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Right now, two new pieces from the upcoming issue.

First, James L. Fredericks and Andrew J. Bacevich in an exchange on Reinhold Niebuhr's The Irony of History in the age of Obama:

Barack Obama has vigorously prosecuted the war against Al Qaeda even while ending U.S. military engagement in Iraq and winding down the war in Afghanistan. These seeming paradoxes make Obama an ironic figure of the kind that interested Niebuhr most—the self-conscious, existential irony of a man who knows he must act in history while being unable either to control the outcome or to escape the moral ambiguity of his choices.

Read it all here. Also, Richard Alleva reviews Philomena and Saving Mr. Banks. On the performances of Judi Dench and Steve Coogan in the former:

Critics speak about the autumnal grandeur of “lateness in art”—the tranquil power of Beethoven’s late quartets or the swan-song poignancy of Verdi’s Falstaff. Judi Dench has that quality as an actress nowadays, and it’s not just an inevitable feature of her old age. She’s in possession of a still center, and from that center she radiates. But the critical praise heaped on Dench shouldn’t keep us from noticing that Steve Coogan’s wry underplaying of Sixsmith makes Dench’s beatific comedy possible. With his boredom-glazed eyes desperately beseeching invisible gods for mercy as she blathers on and on, and his smooth baritone subtly inflected by covert sarcasm, Coogan is the Oxbridge Oliver Hardy to her female Stan Laurel. And would Stan be truly funny without Ollie?

Read it all here. And come back to the website Monday, when we'll be posting the rest of the new issue.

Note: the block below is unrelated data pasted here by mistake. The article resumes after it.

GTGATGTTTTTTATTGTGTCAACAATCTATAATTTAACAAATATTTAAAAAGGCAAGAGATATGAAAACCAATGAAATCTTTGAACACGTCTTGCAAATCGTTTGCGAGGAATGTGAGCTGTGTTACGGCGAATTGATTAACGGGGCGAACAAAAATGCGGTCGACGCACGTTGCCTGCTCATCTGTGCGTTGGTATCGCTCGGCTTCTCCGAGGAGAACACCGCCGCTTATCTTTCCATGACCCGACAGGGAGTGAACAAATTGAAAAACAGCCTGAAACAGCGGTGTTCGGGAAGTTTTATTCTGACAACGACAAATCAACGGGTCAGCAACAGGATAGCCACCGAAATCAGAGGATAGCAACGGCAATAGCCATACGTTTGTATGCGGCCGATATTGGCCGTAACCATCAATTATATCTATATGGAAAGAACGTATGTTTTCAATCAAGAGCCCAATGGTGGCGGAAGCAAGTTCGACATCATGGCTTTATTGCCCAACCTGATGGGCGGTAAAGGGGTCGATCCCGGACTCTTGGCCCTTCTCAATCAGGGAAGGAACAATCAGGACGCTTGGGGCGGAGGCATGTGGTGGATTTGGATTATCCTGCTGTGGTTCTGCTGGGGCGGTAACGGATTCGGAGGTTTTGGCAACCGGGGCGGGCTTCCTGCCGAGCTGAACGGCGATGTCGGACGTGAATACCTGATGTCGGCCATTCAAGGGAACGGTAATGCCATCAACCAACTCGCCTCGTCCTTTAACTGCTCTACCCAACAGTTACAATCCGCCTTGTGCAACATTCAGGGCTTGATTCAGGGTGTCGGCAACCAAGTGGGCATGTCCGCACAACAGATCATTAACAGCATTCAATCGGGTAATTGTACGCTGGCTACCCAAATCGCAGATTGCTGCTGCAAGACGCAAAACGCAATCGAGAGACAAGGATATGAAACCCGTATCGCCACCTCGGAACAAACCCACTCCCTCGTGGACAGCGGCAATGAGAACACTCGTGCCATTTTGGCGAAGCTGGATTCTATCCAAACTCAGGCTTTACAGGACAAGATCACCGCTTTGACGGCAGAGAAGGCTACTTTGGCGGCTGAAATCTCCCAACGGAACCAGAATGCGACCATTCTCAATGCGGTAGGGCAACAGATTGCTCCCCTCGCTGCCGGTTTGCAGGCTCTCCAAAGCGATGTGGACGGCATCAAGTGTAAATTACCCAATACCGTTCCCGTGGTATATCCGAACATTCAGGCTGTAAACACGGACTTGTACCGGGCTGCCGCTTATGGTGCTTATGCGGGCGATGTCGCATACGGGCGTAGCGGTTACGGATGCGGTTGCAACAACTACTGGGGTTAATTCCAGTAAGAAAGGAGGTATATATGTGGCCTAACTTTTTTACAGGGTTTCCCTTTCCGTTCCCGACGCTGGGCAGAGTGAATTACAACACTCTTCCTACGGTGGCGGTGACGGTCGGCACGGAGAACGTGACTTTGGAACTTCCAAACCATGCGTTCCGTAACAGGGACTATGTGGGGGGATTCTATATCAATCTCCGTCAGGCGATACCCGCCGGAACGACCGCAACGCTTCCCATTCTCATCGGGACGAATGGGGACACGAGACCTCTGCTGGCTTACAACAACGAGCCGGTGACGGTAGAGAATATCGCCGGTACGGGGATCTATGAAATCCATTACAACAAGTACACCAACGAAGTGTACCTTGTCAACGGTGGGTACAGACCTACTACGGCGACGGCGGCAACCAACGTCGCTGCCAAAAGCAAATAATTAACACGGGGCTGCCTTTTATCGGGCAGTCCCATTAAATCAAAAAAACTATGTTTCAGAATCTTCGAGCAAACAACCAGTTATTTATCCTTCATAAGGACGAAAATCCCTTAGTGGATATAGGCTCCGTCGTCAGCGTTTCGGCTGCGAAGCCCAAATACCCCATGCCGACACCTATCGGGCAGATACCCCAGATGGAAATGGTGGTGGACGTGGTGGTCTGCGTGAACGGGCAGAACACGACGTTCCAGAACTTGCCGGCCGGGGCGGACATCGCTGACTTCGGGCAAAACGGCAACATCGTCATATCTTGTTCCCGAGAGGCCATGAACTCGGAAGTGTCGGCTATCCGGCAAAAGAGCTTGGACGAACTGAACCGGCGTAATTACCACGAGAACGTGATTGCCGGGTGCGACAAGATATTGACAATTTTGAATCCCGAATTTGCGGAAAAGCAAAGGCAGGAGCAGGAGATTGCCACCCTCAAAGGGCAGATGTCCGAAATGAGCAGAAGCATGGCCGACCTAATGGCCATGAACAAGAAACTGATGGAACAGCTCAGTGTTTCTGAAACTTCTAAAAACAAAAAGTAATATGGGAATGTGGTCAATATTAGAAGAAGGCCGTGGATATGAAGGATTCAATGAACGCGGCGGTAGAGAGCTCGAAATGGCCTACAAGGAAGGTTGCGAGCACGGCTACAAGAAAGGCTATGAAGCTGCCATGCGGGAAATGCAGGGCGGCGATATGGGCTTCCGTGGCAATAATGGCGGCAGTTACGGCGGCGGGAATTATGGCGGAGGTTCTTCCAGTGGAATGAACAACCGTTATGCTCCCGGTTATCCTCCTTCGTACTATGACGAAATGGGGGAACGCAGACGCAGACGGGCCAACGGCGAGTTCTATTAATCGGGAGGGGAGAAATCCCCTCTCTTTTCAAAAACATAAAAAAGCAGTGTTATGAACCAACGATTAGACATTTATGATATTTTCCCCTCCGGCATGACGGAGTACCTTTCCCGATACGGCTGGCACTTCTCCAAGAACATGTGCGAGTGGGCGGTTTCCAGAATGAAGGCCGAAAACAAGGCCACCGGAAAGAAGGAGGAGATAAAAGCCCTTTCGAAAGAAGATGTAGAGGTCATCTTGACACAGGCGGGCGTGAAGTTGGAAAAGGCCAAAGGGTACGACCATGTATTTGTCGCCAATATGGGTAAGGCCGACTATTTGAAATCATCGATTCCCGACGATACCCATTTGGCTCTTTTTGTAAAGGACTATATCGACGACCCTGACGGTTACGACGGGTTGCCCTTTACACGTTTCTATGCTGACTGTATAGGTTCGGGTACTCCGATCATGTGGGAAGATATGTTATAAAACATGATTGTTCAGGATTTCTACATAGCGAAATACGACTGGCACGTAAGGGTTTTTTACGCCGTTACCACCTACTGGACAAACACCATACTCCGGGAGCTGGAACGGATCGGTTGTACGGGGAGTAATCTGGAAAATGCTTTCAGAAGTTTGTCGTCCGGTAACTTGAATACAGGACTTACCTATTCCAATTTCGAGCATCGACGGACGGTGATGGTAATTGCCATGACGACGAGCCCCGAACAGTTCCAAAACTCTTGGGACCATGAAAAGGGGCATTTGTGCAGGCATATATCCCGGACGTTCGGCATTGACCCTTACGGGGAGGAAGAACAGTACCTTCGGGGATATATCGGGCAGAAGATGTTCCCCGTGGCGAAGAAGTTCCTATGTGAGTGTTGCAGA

About the Author

Dominic Preziosi is Commonweal’s digital editor.



Commenting Guidelines

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Considered together, James Fredericks and Andrew Bacevich have drawn an excellent profile of President Barack Obama.

I tend to agree with Bacevich's critique of Obama.

Glad to see the Steve Coogan love.

I'm with you Abe.

[Niebuhr] held that despite the illusions of control and destiny political ideologies foster, history is intractable, its course and direction ultimately beyond human comprehension.

I would contend that history is neither intractable nor beyond human comprehension.  History is in fact ultimately dependent on actions taken by human beings, both as a mass and as individuals.  The idea that history is intractable leads to indecision and worse, the kind of drawing room philosophising beloved of academics and the ineffectual.  The guys who stormed Normandy (among others) in the face of ungodly horror and bloodshed proved that history is not intractable.  The Jews liberated from the Nazi death camps would not agree with that invitation to indecision and waffling.  A thousand times no, history is not intractable.

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